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ANNAPOLIS — The Chesapeake Bay Commission has released its latest policy report, completed in partnership with the Chesapeake Legal Alliance, titled “Extended Producer Responsibility for …
ANNAPOLIS — The Chesapeake Bay Commission has released its latest policy report, completed in partnership with the Chesapeake Legal Alliance. It's titled “Extended Producer Responsibility for Plastics Packaging: Opportunities in the Chesapeake Bay Watershed.”
It addresses the problem of plastic pollution in the Chesapeake Bay and its tributaries.
Worldwide, plastic production has increased exponentially over the last 60 years. In the United States alone, over 35 million pounds of plastic waste is generated per year and only 10% is recycled.
In the environment, larger plastics break down into smaller particles known as microplastics that can enter the food chain.
The new report examines policy considerations that must be solved to address the proper disposal of plastics packaging, creating better and more effective recycling systems while lessening the burden of pollution on the Chesapeake Bay.
By detailing the successful efforts of other states, the report explores the opportunity that “Extended Producer Responsibility” presents for a comprehensive statewide or regional approach to waste resulting from plastics packaging.
“The impacts of plastics are being felt in our waters, in our wildlife and on our land,” said Virginia Del. David Bulova (37th District), a member of the Chesapeake Bay Commission, “but the Chesapeake may be even more vulnerable to plastics pollution than many other watersheds.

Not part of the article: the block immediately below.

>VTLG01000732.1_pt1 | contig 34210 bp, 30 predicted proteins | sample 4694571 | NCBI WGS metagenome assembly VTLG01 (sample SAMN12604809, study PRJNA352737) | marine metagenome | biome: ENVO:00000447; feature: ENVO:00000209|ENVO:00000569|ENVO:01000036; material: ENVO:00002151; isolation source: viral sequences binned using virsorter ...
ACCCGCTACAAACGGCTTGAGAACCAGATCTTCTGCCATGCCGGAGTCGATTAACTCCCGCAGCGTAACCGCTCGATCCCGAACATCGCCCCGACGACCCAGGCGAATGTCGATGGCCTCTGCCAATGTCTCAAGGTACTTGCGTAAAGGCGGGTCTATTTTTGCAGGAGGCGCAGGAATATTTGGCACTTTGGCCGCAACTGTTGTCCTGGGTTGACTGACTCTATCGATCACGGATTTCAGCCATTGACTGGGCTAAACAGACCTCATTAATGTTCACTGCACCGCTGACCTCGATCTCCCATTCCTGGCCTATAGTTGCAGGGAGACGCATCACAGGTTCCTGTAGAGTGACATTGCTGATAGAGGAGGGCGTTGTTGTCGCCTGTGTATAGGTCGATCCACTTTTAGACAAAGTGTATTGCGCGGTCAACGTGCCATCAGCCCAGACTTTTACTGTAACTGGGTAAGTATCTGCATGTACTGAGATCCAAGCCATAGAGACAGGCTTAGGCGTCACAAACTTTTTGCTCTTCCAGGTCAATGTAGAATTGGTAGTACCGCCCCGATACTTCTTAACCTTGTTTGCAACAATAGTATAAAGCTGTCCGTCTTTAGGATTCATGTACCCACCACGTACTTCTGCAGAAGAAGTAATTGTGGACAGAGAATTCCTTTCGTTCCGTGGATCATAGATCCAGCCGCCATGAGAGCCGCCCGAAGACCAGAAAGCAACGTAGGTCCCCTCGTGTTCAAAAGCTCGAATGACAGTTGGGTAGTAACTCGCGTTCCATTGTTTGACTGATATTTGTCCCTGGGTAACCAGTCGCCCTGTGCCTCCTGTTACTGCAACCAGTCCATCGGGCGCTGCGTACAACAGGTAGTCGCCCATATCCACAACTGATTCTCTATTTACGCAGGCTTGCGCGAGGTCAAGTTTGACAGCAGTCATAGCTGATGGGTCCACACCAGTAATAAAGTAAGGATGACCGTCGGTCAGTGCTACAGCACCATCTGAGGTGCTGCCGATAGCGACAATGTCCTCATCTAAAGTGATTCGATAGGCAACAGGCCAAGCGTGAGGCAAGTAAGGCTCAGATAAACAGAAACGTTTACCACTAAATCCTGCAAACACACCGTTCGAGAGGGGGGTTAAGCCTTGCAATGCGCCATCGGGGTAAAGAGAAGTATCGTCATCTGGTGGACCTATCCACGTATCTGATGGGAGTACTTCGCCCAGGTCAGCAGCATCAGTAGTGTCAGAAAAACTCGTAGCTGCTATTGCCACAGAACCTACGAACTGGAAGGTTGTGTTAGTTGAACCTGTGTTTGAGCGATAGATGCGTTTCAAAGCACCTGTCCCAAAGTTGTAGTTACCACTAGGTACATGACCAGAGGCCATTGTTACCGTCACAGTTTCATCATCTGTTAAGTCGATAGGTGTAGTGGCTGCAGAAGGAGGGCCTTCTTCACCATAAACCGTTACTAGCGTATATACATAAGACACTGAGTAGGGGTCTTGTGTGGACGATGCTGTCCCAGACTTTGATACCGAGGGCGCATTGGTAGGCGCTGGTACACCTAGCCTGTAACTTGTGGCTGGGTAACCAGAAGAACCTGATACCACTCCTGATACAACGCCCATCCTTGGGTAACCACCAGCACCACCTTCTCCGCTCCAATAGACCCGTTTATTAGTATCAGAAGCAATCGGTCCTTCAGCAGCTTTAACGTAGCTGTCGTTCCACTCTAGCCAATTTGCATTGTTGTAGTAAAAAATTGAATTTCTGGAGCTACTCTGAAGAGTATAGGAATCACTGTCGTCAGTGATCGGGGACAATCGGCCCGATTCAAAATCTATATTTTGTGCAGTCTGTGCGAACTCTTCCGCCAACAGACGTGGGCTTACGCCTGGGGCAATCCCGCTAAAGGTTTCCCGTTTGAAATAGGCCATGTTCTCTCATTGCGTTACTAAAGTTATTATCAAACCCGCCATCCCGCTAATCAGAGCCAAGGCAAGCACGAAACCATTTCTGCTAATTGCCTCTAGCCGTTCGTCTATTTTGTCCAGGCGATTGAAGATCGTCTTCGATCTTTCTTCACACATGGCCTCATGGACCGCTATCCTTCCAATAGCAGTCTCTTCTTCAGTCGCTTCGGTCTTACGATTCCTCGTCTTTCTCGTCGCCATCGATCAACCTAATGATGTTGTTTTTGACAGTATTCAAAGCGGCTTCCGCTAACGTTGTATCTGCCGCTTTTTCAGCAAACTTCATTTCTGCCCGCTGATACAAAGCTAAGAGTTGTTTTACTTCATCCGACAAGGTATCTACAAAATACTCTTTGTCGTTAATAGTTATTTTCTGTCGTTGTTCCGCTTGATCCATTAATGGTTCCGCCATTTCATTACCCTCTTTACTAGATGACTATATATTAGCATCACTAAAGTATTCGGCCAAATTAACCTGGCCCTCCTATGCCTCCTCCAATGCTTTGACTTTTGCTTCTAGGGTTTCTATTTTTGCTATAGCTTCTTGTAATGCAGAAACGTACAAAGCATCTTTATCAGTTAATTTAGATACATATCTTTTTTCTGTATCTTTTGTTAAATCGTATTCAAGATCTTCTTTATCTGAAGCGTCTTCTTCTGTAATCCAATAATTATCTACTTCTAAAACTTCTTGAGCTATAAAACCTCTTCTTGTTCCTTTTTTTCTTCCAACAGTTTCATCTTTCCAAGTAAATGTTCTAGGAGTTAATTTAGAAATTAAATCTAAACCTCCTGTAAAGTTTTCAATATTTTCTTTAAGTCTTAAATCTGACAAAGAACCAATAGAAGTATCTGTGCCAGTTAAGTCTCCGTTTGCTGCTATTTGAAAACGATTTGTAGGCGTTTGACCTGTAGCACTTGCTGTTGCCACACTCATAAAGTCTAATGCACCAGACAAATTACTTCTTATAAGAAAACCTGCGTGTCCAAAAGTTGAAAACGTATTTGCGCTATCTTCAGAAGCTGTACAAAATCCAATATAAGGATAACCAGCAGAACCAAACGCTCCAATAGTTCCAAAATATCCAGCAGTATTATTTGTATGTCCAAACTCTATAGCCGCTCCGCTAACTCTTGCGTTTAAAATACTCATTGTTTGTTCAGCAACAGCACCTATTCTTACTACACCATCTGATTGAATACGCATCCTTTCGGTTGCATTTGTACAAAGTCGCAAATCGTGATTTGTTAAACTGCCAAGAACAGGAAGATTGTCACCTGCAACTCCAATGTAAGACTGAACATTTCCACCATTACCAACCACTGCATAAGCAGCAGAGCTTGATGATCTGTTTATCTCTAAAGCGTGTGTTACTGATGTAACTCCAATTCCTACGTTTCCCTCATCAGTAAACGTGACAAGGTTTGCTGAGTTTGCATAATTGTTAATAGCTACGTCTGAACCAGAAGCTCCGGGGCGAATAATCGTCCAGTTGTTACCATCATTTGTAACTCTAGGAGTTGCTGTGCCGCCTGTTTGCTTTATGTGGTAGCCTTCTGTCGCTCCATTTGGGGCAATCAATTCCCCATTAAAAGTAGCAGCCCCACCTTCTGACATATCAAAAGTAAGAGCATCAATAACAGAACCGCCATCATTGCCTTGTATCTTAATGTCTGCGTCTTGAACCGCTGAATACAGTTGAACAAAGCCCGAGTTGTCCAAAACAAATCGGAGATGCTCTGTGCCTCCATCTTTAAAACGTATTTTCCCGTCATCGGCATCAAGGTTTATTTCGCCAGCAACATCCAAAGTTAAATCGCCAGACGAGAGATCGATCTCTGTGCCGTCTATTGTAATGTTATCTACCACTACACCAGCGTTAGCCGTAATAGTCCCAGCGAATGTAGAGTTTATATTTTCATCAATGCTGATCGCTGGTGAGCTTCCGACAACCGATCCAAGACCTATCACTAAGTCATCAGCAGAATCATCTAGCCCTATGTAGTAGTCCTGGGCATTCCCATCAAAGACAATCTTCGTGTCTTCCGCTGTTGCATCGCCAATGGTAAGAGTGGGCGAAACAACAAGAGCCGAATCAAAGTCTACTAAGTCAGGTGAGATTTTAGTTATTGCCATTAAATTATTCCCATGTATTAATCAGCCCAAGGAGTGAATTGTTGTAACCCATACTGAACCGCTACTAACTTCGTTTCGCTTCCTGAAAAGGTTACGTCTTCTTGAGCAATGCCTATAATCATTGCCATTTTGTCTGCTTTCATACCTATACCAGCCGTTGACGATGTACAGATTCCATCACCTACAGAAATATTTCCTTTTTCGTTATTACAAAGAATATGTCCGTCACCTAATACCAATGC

“Scientific studies have found that most of the plastics entering the Chesapeake’s waterways are not flushed out into the ocean. Given these unique and critical circumstances, it is vital that management measures are put into place to reduce the number of plastics entering our environment.”
“Extended Producer Responsibility encourages the use of environmentally friendly, easily recyclable materials, helps consumers understand what and how to recycle, and offers local governments and taxpayers relief from the financial burden of unstable recycling markets,” said Molly Brown, senior attorney and director of Community Legal Education for Chesapeake Legal Alliance.
“In recognition of the serious and detrimental impacts of plastics pollution, as well as the added challenge of limits set by other countries for the importation of used plastic, holding the producers of plastic packaging accountable for its end-of-life management is an increasingly popular policy globally,” said Maryland Del. Sara Love (District 16), a member of the Chesapeake Bay Commission.
“A regional program, such as one focused on the Chesapeake Bay, would offer producers stable and uniform requirements, costs, and expectations.”
The full report is available at www.chesbay.us/policy-reports.
Last year companion bills were introduced into the Maryland General Assembly calling for a statewide recycling needs assessment to be conducted by the Department of the Environment every 10 years, and for producers of certain packaging materials to individually, or as part of a producer responsibility organization, to submit a producer responsibility plan to the Department of the Environment. Neither bill, however, got out of committee.
The Chesapeake Bay Commission is a tri-state body advising the general assemblies of Virginia, Maryland and Pennsylvania. Comprised of state legislators, gubernatorial representatives and citizens, the Commission works to advance policy, at all levels of government, to restore and protect the Chesapeake Bay. By law, the Commission also serves as a liaison to the U.S. Congress.
The Chesapeake Legal Alliance (CLA) is the only regional organization solely dedicated to providing free legal services to protect the Chesapeake Bay watershed. CLA is a trusted source for innovative legal strategies to solve the Bay’s most complex problems.